- the circumference of the square if 4x 2R= 8R, and of the circle is 2πR; here again the ratio between the two shapes is 8/2π = 4/π
So, where we look at the ratio of the circumferences or of the areas, the square is in excess of 4/π compared to the circle, which is close to the Talmudic estimate of a quarter (the error to 4/π is only of 7%).
This proportion of estimated 25% between square and circle, used by Solomon to order the making of the Molten Sea, was only mentioned in writing by Euclid, who may have learned it from Eudoxus, some 650 years after the Temple of Solomon.
The Biblical text seems to give us further hint in the approximation of this mysterious ratio (Pi) because of the comparaison of the two only texts in the Bible where the dimensions of the Molten Sea was given: in I Kings 7:23 the word "line" is (incorrectly, but purposedly) written קוה while in II Chronicles it is written קו. What is the difference? In the former reference the letter 'Heh (ה) has been added to the word (!, and this changes the value of this word. The value (gematria) of קוה is 100+6+5= 111, while the value of the normal word קו is 100+6= 106. If we take the ratio of these two writings for the word "line", and multiply it by the ratio mentioned in the Bible between the line and the circumference, we get 3 * (111/106) = 3.1415 which is the number Pi correct at four decimals (error ratio of 0.0026% only) ! To appreciate this point, we have to remember that the calculation for the Temple was done by the Israelites in 1015 BCE while the exact value of Pi only became known to four decimals to European mathematicians over 2000 years later with a polygon approximation method (Fibonacci estimated the value of 3.1418 in year 1220 CE). This distortion of the word קו into קוה in this passage of I Kings seems as if the writer wanted to stress specifically here that, regarding this measurement of circle, there was a value hidden to human knowledge at the time. But the Bible is not a builders' guidebook, and there are not so many "construction works" described in it.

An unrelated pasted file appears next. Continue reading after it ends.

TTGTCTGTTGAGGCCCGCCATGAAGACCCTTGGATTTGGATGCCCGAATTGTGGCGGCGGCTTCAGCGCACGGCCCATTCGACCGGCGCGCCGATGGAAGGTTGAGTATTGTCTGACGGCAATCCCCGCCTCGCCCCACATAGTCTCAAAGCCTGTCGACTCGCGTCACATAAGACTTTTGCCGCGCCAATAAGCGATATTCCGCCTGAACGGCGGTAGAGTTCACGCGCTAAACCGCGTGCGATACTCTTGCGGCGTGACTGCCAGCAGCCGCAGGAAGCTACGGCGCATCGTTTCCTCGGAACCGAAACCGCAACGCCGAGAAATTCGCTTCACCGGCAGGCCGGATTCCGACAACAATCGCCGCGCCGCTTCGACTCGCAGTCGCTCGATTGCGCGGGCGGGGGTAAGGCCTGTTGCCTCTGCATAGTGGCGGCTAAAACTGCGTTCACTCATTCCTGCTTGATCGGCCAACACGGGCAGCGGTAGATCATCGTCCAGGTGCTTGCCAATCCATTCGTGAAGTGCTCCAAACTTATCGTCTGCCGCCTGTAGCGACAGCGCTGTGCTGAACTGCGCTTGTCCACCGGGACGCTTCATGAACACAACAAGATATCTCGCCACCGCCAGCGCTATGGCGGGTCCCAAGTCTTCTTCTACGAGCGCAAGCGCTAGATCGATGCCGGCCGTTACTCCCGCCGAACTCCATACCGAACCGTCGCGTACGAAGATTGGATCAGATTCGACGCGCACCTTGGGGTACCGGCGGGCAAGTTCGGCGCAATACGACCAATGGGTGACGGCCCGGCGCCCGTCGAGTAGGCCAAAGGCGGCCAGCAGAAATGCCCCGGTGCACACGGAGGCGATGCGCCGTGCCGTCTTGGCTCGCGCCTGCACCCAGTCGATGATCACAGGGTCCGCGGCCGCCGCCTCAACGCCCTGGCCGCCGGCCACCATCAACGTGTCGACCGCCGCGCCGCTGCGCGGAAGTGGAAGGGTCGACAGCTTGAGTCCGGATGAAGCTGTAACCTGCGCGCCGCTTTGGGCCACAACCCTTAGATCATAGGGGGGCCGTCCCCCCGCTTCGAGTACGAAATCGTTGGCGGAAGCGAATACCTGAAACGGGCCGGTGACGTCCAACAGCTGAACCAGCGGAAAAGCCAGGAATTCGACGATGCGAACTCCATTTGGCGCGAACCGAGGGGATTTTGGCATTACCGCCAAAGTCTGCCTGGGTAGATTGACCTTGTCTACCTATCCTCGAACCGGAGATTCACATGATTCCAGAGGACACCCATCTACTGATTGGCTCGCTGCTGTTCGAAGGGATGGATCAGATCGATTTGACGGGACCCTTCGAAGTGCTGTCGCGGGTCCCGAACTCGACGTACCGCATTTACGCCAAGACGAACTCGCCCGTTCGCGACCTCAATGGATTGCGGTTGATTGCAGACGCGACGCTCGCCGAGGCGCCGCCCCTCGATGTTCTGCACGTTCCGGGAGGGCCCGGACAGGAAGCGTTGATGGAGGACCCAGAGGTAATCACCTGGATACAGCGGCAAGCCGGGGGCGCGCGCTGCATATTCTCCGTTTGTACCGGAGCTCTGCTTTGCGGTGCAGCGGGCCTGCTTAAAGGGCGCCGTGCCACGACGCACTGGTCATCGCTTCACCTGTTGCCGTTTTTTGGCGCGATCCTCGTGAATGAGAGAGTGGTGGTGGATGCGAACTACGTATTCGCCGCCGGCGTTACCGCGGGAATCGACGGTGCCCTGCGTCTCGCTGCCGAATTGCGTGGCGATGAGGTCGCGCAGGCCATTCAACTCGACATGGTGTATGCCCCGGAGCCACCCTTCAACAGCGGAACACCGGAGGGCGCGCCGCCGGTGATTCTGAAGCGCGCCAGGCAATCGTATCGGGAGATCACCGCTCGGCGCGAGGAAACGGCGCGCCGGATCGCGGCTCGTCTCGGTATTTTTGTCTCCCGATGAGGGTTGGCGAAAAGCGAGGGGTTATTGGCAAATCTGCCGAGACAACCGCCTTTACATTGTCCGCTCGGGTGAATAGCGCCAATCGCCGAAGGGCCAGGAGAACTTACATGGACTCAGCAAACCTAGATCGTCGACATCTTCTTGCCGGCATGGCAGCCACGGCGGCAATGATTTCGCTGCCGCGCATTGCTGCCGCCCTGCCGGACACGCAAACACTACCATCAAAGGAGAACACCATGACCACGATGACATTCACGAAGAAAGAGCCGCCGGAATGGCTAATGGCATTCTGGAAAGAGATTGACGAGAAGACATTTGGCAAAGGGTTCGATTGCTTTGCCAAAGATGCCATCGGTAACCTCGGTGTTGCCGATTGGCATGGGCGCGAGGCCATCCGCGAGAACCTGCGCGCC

The Rabbis, for the purpose of their religious guidance, contended themselves to use the value of 3 for this unknown ratio between circumference of a circle and its diameter. As it is said multiple times over the Talmud, [for example in Baba Metzia, 31b] The Torah employs human phraseology. In their times, the approximation of 3 (or a bit higher than 3) was good enough for human scale purposes. For example, as the Talmud deals with relations and contracts between individuals, it is better to use a lower approximation of an unknown number than using a high approximation because in the latter case buyers would be over-charged in their transactions. If one would need to buy a fence for his rounded shape property, using 3 as an approximation would mean that the buyer would buy 5% less for the fence. But then, he can still add more when he realises 5% of the fence (the circumference) are still missing. Whereas, if the value of Pi would have been assumed by the Talmud to be 3.16, then the buyer would pay 1% more than necessary. The Talmud protects the buyer (the customer) ! In fact another text proves that the Sages were fully aware of the approximation being used was 3 and 1/7 but refrained from using it because of its impracticality for their human scale purposes: